One in three women will be raped or beaten in her lifetime. Half of the seven billion global population are women so that means one billion women alive now will, or have been, beaten or raped or beaten. Women and children are disproportionately affected by war and occupation as well. And yet numerous studies illustrate how uplifting women's work and leadership can strengthen the whole society and economy. Women are at the forefront of global campaigns challenging militarism and violence, and working to redirect resources into health care, education, green jobs and other life-affirming activities. What can we learn from these women and their successes thus far? How can the technology sector support this crucial work? How do these social movements stay agile to rapidly respond to breaking news while building a long-term progressive movements for deeper social, economic and environmental justice? As Arundhati Roy said, "Another world is not only possible, she is on her way. On a quiet day, I can hear her breathing." In this talk, Rae Abileah will share visionary examples of women-led work for peace and justice and explore the paradigm shift needed for equality, human rights, and justice for all.
Dinner, Agile Art and Networking - 180 mins
Registration - 30 mins
A major challenge in agile development is the ability of test teams to keep pace with ongoing development while simultaneously ensuring that new development has not created regression failures. This case study from Halliburton shows how together with two globally distributed outsourcing partners they developed a comprehensive test automation strategy for their agile teams that effectively leveraged both in house and outsourced activities. This approach resulted in a significant quality improvement from prior releases.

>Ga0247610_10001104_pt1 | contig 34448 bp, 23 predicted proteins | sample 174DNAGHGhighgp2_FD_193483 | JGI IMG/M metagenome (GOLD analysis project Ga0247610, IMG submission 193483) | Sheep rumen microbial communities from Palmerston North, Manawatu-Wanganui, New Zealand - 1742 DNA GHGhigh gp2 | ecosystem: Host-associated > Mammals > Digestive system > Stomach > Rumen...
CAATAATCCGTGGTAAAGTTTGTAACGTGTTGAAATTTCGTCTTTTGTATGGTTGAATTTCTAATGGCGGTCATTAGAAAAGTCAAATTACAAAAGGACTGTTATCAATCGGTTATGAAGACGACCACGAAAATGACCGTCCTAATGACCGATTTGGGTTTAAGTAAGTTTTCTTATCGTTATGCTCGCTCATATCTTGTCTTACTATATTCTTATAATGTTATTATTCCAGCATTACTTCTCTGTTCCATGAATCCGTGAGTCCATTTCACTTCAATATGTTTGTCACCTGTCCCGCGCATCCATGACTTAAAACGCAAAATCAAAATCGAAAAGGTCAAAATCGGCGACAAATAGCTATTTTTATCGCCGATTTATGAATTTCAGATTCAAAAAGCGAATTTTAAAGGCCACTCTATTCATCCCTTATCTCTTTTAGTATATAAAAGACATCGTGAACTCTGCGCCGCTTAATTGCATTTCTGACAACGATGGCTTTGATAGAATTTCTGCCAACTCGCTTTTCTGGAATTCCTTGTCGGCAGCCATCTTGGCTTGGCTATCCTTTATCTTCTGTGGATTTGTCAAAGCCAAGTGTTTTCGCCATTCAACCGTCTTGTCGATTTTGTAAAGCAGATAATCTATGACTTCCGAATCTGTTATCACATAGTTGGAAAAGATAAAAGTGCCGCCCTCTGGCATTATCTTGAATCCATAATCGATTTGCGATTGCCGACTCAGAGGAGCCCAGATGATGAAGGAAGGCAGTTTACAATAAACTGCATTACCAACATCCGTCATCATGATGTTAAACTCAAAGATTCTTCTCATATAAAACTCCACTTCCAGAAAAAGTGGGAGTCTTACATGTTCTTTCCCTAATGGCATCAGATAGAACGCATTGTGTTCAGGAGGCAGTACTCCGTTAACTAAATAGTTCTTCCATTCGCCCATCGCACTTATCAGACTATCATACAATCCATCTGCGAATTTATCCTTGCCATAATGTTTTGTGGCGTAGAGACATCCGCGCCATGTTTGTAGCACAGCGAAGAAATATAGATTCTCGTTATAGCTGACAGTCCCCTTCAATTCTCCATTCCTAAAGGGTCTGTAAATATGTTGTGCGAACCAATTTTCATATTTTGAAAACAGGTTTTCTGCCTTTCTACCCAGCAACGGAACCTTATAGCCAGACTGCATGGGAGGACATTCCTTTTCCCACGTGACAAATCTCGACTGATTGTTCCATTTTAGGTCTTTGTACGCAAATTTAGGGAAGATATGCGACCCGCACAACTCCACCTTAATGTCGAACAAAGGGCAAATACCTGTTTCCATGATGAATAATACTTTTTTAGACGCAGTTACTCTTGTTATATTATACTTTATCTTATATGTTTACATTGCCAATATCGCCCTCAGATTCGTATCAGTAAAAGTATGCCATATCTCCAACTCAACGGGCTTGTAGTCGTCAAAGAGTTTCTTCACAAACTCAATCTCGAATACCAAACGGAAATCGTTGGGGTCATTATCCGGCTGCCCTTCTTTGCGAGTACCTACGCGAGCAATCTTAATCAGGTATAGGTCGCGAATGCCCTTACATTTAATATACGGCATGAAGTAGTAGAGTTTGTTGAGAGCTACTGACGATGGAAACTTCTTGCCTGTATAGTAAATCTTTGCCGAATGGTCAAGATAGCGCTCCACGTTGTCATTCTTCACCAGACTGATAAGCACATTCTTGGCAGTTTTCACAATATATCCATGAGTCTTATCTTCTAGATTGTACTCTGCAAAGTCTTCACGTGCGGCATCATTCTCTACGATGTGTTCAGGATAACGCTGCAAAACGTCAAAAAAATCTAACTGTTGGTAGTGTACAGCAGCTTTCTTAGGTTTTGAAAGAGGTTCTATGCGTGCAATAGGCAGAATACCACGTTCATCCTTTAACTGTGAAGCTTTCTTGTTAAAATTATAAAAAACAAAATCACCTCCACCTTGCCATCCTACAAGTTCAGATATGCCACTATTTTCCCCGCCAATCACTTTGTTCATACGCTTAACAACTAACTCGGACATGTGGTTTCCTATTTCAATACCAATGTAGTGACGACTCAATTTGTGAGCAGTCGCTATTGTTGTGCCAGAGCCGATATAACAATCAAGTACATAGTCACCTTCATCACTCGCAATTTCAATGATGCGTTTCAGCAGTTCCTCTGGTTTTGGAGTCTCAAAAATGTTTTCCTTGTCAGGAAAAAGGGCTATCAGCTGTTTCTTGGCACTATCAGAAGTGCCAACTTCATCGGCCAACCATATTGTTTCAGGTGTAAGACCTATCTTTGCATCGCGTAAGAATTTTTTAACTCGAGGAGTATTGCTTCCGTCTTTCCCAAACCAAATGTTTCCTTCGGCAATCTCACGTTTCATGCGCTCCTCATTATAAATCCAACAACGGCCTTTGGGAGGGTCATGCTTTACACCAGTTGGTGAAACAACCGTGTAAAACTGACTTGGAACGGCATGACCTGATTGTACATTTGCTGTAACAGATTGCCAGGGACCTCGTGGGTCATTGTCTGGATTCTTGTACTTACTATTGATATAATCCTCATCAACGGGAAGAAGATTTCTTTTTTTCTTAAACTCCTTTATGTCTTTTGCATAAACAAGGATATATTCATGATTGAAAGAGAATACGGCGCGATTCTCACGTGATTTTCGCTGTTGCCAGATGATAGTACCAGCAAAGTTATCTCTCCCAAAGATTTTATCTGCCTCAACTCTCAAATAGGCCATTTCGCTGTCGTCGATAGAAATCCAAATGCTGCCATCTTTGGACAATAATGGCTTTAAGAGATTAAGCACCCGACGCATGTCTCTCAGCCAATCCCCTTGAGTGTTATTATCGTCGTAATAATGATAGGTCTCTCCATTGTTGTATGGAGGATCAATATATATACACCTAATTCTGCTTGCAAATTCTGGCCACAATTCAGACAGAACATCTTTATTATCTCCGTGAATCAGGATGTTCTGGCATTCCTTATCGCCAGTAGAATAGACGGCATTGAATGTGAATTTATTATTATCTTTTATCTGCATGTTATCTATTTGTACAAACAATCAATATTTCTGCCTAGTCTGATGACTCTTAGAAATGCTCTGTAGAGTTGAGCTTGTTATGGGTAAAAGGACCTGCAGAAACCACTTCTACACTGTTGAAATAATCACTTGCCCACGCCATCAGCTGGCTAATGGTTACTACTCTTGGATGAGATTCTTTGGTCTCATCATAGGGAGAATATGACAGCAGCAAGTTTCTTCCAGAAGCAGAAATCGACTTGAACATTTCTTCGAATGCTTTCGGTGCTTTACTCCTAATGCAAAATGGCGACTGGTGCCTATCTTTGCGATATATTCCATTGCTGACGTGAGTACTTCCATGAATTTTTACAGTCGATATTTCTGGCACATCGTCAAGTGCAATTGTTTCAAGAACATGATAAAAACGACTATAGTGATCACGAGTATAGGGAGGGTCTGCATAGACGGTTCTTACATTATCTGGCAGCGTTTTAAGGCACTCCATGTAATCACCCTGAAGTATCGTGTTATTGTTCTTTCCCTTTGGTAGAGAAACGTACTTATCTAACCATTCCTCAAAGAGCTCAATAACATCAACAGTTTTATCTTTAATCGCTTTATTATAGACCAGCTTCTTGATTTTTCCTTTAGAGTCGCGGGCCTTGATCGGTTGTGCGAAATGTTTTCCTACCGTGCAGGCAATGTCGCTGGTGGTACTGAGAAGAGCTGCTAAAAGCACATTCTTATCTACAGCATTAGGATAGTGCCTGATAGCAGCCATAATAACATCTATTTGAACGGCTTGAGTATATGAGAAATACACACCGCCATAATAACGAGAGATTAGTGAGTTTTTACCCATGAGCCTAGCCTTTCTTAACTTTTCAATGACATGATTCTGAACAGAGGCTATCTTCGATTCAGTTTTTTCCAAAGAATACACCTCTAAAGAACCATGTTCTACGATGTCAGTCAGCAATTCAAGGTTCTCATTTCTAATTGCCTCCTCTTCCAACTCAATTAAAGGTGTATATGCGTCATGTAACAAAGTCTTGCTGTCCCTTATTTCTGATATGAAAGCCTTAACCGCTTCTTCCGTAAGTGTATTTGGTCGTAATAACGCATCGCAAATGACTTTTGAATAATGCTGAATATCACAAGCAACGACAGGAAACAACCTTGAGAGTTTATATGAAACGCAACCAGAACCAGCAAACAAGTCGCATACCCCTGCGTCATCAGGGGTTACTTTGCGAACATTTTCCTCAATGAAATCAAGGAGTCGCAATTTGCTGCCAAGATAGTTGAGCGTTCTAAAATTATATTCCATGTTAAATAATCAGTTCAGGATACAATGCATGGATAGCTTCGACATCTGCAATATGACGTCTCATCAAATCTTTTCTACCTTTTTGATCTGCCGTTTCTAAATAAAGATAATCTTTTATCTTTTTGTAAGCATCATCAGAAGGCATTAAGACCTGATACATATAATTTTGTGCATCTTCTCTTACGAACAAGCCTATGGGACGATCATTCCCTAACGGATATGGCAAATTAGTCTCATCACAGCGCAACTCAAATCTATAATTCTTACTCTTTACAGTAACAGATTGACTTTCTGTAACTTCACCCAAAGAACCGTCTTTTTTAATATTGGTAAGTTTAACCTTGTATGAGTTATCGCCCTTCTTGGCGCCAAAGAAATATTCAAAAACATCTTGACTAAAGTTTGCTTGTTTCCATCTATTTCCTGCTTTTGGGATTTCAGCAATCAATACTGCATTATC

Coffee/Tea Break - 15 mins
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Adopting Agile via Continuous Improvement - Your First 5 Days and Your Next 2 Years
Do you adopt Agile all at once or one step at a time? What do you do after your adoption finishes (does that question even make sense)? What result should you expect at 30, 90, and 120 days? How do you get that? Is TDD the same on 20 days as at 360 days? Does it differ only in skill, or is it a completely different practice? We answer all these and a lot more. We show what you should expect for the first 2 years.
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Meeting the challenges of agile principles: An offshore Scrum Master perspective